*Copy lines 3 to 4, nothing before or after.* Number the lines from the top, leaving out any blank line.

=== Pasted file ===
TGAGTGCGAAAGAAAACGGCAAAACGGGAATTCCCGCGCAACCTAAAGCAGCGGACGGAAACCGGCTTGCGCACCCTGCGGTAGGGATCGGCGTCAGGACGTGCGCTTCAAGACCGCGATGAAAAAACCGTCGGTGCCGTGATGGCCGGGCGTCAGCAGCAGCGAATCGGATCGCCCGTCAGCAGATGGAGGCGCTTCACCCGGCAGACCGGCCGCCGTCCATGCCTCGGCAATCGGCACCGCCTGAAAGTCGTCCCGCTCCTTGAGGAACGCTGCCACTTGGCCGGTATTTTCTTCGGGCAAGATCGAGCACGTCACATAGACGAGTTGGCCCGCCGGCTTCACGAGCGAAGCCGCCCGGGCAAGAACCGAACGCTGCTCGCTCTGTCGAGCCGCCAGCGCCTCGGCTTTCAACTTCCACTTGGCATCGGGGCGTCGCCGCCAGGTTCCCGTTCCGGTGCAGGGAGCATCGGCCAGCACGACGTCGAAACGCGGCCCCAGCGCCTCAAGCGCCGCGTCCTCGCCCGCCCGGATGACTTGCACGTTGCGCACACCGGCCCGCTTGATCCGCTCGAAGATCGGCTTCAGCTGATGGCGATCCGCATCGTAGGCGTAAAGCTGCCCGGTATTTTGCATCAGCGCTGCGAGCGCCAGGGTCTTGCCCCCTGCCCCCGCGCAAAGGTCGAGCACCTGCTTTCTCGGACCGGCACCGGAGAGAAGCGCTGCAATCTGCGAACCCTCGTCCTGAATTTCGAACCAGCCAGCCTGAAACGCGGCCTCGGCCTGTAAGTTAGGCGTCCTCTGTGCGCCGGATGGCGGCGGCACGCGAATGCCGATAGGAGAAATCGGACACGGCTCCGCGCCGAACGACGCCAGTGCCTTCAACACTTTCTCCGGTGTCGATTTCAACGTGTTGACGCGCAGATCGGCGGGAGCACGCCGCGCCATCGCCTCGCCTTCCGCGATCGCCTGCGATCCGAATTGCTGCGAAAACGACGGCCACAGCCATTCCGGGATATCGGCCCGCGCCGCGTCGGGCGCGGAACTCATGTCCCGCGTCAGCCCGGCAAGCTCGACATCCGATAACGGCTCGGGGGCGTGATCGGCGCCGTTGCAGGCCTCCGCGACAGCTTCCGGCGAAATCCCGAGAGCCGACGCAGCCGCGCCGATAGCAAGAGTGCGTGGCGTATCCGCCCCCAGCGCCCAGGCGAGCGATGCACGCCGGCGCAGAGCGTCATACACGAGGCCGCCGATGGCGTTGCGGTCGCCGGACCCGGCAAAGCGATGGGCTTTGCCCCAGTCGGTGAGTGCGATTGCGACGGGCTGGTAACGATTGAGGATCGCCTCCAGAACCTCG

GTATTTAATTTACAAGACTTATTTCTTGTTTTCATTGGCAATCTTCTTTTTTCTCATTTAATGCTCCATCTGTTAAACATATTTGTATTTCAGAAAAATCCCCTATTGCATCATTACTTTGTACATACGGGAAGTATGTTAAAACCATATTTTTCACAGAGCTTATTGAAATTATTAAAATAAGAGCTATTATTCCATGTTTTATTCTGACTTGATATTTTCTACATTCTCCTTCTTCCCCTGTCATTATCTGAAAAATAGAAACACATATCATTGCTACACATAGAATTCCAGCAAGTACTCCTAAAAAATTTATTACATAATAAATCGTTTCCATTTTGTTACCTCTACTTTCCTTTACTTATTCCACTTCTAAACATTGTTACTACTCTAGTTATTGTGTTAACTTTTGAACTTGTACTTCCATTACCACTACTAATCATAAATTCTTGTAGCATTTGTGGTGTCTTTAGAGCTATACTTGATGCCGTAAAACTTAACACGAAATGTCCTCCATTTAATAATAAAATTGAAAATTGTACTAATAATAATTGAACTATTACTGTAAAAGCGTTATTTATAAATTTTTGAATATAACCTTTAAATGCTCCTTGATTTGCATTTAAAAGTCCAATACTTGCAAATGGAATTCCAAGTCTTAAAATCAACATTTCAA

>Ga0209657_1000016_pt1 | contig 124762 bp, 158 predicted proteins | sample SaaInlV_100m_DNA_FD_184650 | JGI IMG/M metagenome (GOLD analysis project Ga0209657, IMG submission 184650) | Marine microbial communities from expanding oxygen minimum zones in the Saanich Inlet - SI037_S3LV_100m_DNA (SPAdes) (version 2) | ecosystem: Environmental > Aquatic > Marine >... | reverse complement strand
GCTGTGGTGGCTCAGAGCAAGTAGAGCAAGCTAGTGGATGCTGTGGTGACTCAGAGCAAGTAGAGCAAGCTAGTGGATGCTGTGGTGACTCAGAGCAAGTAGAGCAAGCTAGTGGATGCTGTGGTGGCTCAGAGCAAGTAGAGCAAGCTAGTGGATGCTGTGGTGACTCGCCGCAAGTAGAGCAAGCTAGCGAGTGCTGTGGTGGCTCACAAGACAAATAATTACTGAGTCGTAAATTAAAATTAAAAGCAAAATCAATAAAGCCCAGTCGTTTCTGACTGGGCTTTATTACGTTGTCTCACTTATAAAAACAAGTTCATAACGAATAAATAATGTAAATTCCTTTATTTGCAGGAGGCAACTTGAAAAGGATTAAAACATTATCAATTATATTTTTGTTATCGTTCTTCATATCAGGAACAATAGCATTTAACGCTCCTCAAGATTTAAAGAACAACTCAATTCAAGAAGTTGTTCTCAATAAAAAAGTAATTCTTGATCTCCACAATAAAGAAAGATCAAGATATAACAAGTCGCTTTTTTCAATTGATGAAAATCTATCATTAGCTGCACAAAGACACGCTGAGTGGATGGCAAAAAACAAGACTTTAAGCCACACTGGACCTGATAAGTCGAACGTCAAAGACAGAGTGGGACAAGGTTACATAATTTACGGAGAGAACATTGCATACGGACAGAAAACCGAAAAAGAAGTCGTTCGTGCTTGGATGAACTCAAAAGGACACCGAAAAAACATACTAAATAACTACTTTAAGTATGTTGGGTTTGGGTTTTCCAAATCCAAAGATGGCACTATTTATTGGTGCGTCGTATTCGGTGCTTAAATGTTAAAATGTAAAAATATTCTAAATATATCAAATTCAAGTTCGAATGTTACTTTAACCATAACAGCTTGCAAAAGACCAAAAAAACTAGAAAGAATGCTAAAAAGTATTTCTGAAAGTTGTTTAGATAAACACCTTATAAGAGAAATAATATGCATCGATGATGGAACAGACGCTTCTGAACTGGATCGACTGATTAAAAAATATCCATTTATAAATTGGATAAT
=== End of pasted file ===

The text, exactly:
>Ga0209657_1000016_pt1 | contig 124762 bp, 158 predicted proteins | sample SaaInlV_100m_DNA_FD_184650 | JGI IMG/M metagenome (GOLD analysis project Ga0209657, IMG submission 184650) | Marine microbial communities from expanding oxygen minimum zones in the Saanich Inlet - SI037_S3LV_100m_DNA (SPAdes) (version 2) | ecosystem: Environmental > Aquatic > Marine >... | reverse complement strand
GCTGTGGTGGCTCAGAGCAAGTAGAGCAAGCTAGTGGATGCTGTGGTGACTCAGAGCAAGTAGAGCAAGCTAGTGGATGCTGTGGTGACTCAGAGCAAGTAGAGCAAGCTAGTGGATGCTGTGGTGGCTCAGAGCAAGTAGAGCAAGCTAGTGGATGCTGTGGTGACTCGCCGCAAGTAGAGCAAGCTAGCGAGTGCTGTGGTGGCTCACAAGACAAATAATTACTGAGTCGTAAATTAAAATTAAAAGCAAAATCAATAAAGCCCAGTCGTTTCTGACTGGGCTTTATTACGTTGTCTCACTTATAAAAACAAGTTCATAACGAATAAATAATGTAAATTCCTTTATTTGCAGGAGGCAACTTGAAAAGGATTAAAACATTATCAATTATATTTTTGTTATCGTTCTTCATATCAGGAACAATAGCATTTAACGCTCCTCAAGATTTAAAGAACAACTCAATTCAAGAAGTTGTTCTCAATAAAAAAGTAATTCTTGATCTCCACAATAAAGAAAGATCAAGATATAACAAGTCGCTTTTTTCAATTGATGAAAATCTATCATTAGCTGCACAAAGACACGCTGAGTGGATGGCAAAAAACAAGACTTTAAGCCACACTGGACCTGATAAGTCGAACGTCAAAGACAGAGTGGGACAAGGTTACATAATTTACGGAGAGAACATTGCATACGGACAGAAAACCGAAAAAGAAGTCGTTCGTGCTTGGATGAACTCAAAAGGACACCGAAAAAACATACTAAATAACTACTTTAAGTATGTTGGGTTTGGGTTTTCCAAATCCAAAGATGGCACTATTTATTGGTGCGTCGTATTCGGTGCTTAAATGTTAAAATGTAAAAATATTCTAAATATATCAAATTCAAGTTCGAATGTTACTTTAACCATAACAGCTTGCAAAAGACCAAAAAAACTAGAAAGAATGCTAAAAAGTATTTCTGAAAGTTGTTTAGATAAACACCTTATAAGAGAAATAATATGCATCGATGATGGAACAGACGCTTCTGAACTGGATCGACTGATTAAAAAATATCCATTTATAAATTGGATAAT